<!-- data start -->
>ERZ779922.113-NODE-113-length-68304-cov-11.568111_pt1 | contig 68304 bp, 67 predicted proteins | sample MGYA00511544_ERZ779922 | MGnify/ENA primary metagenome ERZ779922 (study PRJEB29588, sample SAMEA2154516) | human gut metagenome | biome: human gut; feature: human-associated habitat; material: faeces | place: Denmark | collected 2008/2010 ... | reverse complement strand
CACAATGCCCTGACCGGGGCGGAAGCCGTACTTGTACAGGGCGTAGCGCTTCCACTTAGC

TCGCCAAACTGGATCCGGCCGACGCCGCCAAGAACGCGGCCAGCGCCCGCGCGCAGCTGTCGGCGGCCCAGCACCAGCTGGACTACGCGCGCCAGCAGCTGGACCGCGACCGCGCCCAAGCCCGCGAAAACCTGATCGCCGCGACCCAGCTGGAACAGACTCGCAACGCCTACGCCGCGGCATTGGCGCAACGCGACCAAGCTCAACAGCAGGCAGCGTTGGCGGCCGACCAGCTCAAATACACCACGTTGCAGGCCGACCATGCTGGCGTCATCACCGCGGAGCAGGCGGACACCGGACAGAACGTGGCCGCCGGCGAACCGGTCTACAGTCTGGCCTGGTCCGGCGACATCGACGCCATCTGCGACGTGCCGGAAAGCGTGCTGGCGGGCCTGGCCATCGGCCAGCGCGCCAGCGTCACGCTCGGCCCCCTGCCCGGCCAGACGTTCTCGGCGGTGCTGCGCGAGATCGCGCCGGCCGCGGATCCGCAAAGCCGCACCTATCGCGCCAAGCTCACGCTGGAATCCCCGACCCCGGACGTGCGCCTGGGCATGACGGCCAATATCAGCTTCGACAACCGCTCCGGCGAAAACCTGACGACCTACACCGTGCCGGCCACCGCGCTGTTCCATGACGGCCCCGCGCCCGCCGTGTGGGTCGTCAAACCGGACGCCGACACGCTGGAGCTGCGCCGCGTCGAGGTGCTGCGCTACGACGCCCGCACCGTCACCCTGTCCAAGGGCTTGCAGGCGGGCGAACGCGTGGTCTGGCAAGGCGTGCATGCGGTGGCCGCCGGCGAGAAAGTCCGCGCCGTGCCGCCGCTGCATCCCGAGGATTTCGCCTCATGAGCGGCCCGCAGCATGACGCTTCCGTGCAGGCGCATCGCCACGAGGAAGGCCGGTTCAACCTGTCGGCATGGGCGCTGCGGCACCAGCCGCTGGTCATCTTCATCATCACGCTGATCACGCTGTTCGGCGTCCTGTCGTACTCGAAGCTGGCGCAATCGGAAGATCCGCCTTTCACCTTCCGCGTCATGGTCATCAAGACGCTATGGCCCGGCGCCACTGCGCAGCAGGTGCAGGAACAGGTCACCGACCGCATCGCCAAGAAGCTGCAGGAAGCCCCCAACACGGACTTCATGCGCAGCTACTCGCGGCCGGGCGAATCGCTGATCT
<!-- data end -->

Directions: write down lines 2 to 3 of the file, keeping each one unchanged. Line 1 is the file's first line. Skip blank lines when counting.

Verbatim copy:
CACAATGCCCTGACCGGGGCGGAAGCCGTACTTGTACAGGGCGTAGCGCTTCCACTTAGC

TCGCCAAACTGGATCCGGCCGACGCCGCCAAGAACGCGGCCAGCGCCCGCGCGCAGCTGTCGGCGGCCCAGCACCAGCTGGACTACGCGCGCCAGCAGCTGGACCGCGACCGCGCCCAAGCCCGCGAAAACCTGATCGCCGCGACCCAGCTGGAACAGACTCGCAACGCCTACGCCGCGGCATTGGCGCAACGCGACCAAGCTCAACAGCAGGCAGCGTTGGCGGCCGACCAGCTCAAATACACCACGTTGCAGGCCGACCATGCTGGCGTCATCACCGCGGAGCAGGCGGACACCGGACAGAACGTGGCCGCCGGCGAACCGGTCTACAGTCTGGCCTGGTCCGGCGACATCGACGCCATCTGCGACGTGCCGGAAAGCGTGCTGGCGGGCCTGGCCATCGGCCAGCGCGCCAGCGTCACGCTCGGCCCCCTGCCCGGCCAGACGTTCTCGGCGGTGCTGCGCGAGATCGCGCCGGCCGCGGATCCGCAAAGCCGCACCTATCGCGCCAAGCTCACGCTGGAATCCCCGACCCCGGACGTGCGCCTGGGCATGACGGCCAATATCAGCTTCGACAACCGCTCCGGCGAAAACCTGACGACCTACACCGTGCCGGCCACCGCGCTGTTCCATGACGGCCCCGCGCCCGCCGTGTGGGTCGTCAAACCGGACGCCGACACGCTGGAGCTGCGCCGCGTCGAGGTGCTGCGCTACGACGCCCGCACCGTCACCCTGTCCAAGGGCTTGCAGGCGGGCGAACGCGTGGTCTGGCAAGGCGTGCATGCGGTGGCCGCCGGCGAGAAAGTCCGCGCCGTGCCGCCGCTGCATCCCGAGGATTTCGCCTCATGAGCGGCCCGCAGCATGACGCTTCCGTGCAGGCGCATCGCCACGAGGAAGGCCGGTTCAACCTGTCGGCATGGGCGCTGCGGCACCAGCCGCTGGTCATCTTCATCATCACGCTGATCACGCTGTTCGGCGTCCTGTCGTACTCGAAGCTGGCGCAATCGGAAGATCCGCCTTTCACCTTCCGCGTCATGGTCATCAAGACGCTATGGCCCGGCGCCACTGCGCAGCAGGTGCAGGAACAGGTCACCGACCGCATCGCCAAGAAGCTGCAGGAAGCCCCCAACACGGACTTCATGCGCAGCTACTCGCGGCCGGGCGAATCGCTGATCT